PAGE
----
As Table 1 shows, at the point of bifurcation, the villages on either side of the state border were very similar to each other in social and political terms, and in institutional terms with respect to the provision of public services. While the proportion of Scheduled Tribes was higher in the Shahdol district of Madhya Pradesh in 2001 than in the Chhattisgarh districts, the proportion of Scheduled Castes was higher on the Chhattisgarh side.Footnote 2 Over 40% of the population in the districts on either side of the border come from these socioeconomically disadvantaged groups. Politically, the assembly segments on either side of the border were both characterised by competitive contests between the BJP and Congress, with similar levels of voter turnout suggesting little difference in civic participation. And institutionally, the proportion of villages with access to education and health services, water and electricity, and transportation links was very similar on either side of the border, reflecting the common administrative history the two new states shared.
However, despite their common administrative histories and shared developmental challenges, since bifurcation the political leadership of the two states has pursued markedly different approaches to public administration, particularly with regard to the delivery of welfare programmes. In Chhattisgarh, the state’s top political leadership made the strategic decision to improve the efficiency of social transfer programmes, in particular the Public Distribution System (PDS) through which subsidised food is distributed, and the Mahatma Gandhi National Rural Employment Guarantee Scheme (MGNREGS) through which rural households can demand up to 100 days of employment per year on public works. By contrast in Madhya Pradesh, no such strategic decisions were made by the political leadership. Food subsidies, in particular, continued to function as a major system of patronage dispersal.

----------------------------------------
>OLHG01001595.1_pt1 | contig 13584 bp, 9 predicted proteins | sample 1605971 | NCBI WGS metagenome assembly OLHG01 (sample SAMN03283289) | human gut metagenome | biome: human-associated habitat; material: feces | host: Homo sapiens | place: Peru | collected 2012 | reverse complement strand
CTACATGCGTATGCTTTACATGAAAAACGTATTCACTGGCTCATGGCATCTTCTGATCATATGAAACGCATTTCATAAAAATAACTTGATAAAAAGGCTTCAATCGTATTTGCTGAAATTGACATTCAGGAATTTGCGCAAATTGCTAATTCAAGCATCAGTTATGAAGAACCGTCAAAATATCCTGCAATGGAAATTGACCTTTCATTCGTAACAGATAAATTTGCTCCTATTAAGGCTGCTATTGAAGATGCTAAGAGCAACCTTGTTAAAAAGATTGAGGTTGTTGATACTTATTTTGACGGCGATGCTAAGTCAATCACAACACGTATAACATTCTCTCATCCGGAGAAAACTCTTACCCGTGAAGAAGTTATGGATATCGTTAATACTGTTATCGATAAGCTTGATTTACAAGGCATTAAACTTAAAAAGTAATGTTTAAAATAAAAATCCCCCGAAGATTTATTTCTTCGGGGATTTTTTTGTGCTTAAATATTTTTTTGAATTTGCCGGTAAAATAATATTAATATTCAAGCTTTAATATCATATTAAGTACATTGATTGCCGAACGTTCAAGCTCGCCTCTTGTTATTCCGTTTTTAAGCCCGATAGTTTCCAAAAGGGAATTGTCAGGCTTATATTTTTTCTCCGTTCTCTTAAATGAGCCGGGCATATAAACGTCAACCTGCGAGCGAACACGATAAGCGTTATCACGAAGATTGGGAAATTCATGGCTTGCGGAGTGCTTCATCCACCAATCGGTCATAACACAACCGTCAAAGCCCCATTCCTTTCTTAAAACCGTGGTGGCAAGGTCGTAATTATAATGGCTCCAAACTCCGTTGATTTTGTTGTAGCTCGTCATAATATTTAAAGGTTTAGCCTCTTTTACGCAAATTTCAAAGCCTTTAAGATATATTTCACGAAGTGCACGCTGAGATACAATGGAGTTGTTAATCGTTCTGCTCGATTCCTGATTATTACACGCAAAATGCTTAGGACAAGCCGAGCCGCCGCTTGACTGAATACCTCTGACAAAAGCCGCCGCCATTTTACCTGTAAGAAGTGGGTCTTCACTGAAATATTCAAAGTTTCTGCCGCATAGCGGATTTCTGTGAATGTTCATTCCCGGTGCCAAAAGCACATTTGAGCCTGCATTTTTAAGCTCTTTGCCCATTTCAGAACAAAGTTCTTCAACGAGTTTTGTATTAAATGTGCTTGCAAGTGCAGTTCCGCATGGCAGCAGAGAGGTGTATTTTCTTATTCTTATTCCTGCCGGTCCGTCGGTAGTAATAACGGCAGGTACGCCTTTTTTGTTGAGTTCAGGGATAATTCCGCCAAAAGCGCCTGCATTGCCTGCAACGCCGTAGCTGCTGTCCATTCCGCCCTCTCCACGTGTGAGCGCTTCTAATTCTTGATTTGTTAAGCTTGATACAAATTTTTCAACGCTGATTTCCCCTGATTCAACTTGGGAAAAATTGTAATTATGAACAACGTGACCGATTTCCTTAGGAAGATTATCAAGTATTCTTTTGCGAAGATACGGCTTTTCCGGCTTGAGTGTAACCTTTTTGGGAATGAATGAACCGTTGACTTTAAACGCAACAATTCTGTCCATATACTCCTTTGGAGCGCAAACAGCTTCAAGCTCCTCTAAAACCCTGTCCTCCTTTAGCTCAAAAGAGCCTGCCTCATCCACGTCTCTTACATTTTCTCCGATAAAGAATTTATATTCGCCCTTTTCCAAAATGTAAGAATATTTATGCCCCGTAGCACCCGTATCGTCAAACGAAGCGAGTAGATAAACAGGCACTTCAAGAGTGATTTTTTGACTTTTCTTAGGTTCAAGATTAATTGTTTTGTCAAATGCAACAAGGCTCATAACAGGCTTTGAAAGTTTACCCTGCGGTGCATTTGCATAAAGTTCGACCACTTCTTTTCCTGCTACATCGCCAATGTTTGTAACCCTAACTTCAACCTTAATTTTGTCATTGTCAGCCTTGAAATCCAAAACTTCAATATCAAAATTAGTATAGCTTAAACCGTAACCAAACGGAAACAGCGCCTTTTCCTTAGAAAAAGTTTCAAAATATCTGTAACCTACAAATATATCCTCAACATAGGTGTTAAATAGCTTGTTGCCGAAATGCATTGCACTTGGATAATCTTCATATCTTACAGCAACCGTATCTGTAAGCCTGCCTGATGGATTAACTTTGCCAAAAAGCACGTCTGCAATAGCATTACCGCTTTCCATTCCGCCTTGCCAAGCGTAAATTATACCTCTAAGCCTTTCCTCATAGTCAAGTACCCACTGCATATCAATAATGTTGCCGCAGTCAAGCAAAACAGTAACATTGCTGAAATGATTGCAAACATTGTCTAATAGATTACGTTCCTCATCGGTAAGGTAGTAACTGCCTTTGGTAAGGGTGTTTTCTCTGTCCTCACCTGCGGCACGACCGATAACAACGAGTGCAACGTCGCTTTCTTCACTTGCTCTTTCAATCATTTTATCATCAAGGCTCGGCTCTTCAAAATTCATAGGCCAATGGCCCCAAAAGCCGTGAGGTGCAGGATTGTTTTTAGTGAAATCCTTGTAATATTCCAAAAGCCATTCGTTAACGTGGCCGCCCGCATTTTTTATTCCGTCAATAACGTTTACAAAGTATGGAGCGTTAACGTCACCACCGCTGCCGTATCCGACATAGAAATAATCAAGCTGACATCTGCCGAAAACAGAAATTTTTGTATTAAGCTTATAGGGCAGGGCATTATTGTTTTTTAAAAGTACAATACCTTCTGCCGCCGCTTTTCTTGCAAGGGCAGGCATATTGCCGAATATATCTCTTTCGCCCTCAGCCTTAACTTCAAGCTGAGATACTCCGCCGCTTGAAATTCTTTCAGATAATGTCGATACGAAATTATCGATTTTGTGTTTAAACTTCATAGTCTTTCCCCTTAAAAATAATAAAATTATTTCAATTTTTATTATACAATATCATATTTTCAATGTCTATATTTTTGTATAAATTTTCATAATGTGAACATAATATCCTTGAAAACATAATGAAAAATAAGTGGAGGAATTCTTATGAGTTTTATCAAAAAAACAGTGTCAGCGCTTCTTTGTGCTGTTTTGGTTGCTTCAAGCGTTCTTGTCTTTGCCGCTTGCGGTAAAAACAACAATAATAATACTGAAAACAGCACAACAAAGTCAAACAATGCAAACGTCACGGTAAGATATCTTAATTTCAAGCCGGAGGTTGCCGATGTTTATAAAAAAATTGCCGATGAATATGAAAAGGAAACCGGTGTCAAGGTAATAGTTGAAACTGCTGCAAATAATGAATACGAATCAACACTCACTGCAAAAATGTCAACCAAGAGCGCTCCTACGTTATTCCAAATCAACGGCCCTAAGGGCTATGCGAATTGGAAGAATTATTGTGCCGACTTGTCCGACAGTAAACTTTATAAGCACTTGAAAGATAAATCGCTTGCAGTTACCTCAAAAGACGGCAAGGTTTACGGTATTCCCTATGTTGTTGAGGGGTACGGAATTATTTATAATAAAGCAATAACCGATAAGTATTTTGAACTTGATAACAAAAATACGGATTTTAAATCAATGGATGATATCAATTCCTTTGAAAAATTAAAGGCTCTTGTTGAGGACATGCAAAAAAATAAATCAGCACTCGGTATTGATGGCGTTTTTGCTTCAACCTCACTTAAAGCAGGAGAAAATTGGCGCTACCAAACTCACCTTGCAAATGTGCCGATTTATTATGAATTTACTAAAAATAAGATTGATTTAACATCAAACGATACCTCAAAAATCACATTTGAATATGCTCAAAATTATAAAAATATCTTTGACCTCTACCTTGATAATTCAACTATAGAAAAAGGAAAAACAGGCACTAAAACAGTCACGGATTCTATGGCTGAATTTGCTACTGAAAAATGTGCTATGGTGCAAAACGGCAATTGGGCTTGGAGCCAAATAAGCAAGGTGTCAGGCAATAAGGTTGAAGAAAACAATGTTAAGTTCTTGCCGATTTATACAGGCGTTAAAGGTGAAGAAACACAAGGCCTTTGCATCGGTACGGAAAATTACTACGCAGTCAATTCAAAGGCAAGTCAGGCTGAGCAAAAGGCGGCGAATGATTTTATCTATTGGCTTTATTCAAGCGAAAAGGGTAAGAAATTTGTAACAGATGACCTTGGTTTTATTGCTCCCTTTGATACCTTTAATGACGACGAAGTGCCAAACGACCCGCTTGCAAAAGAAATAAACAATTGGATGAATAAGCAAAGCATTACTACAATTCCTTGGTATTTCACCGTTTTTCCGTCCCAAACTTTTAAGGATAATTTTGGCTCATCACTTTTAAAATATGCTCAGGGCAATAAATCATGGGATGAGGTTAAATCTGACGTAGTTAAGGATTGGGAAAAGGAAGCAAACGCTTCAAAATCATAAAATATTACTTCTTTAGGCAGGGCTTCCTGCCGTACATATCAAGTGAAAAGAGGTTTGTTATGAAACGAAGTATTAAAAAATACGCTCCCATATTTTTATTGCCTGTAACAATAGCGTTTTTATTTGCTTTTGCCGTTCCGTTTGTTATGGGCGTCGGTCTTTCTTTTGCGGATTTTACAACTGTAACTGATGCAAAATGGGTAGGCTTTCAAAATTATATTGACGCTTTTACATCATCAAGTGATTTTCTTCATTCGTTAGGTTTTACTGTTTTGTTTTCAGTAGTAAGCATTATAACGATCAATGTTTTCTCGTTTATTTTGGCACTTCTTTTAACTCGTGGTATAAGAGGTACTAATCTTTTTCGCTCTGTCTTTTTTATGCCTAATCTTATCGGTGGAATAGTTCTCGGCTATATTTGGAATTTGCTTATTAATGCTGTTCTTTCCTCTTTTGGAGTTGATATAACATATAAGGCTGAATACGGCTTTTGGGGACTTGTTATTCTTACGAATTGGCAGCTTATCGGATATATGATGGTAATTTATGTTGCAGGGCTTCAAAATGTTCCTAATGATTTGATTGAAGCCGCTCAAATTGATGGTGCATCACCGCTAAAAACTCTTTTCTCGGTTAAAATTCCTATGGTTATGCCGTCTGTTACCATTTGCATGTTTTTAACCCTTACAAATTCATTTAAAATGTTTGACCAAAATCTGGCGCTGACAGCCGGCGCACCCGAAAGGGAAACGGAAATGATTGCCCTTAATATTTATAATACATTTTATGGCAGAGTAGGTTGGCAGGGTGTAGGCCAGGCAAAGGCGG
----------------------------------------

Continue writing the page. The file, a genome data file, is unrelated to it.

Throughout India, the Public Distribution System has been known for high levels of corruption. A Planning Commission survey in 2004 estimated that 58% of foodgrains do not reach their intended beneficiaries (Saxena 2012). Common complaints about the operation of the PDS relate to the sale of foodgrains on the black market, the adulteration of the foodgrains sold through ‘fair price shops’, unaccountable local shopkeepers who do not open at regular hours and frequently claim not to have received supplies, and local bureaucratic corruption or inefficiency which frequently excludes the poorest from possession of the requisite ‘ration card’ (see summary in Pritchard et al. 2013, 110–1). For these reasons, the PDS has been the subject of vigorous national debate and reform efforts. India’s Supreme Court issued a series of legal orders from 2001 onwards seeking enforcement of the ‘right to food’. These orders placed a legal requirement on all states to improve the performance of the Public Distribution System. More recently, after a lengthy political debate, a new National Food Security Act was passed in late 2013 providing statutory backing to a ‘right to food’, and stipulating new requirements for food subsidies and their delivery. Yet, states have demonstrated substantial variation in how they have approached edicts to improve the efficiency of the Public Distribution System.Footnote 3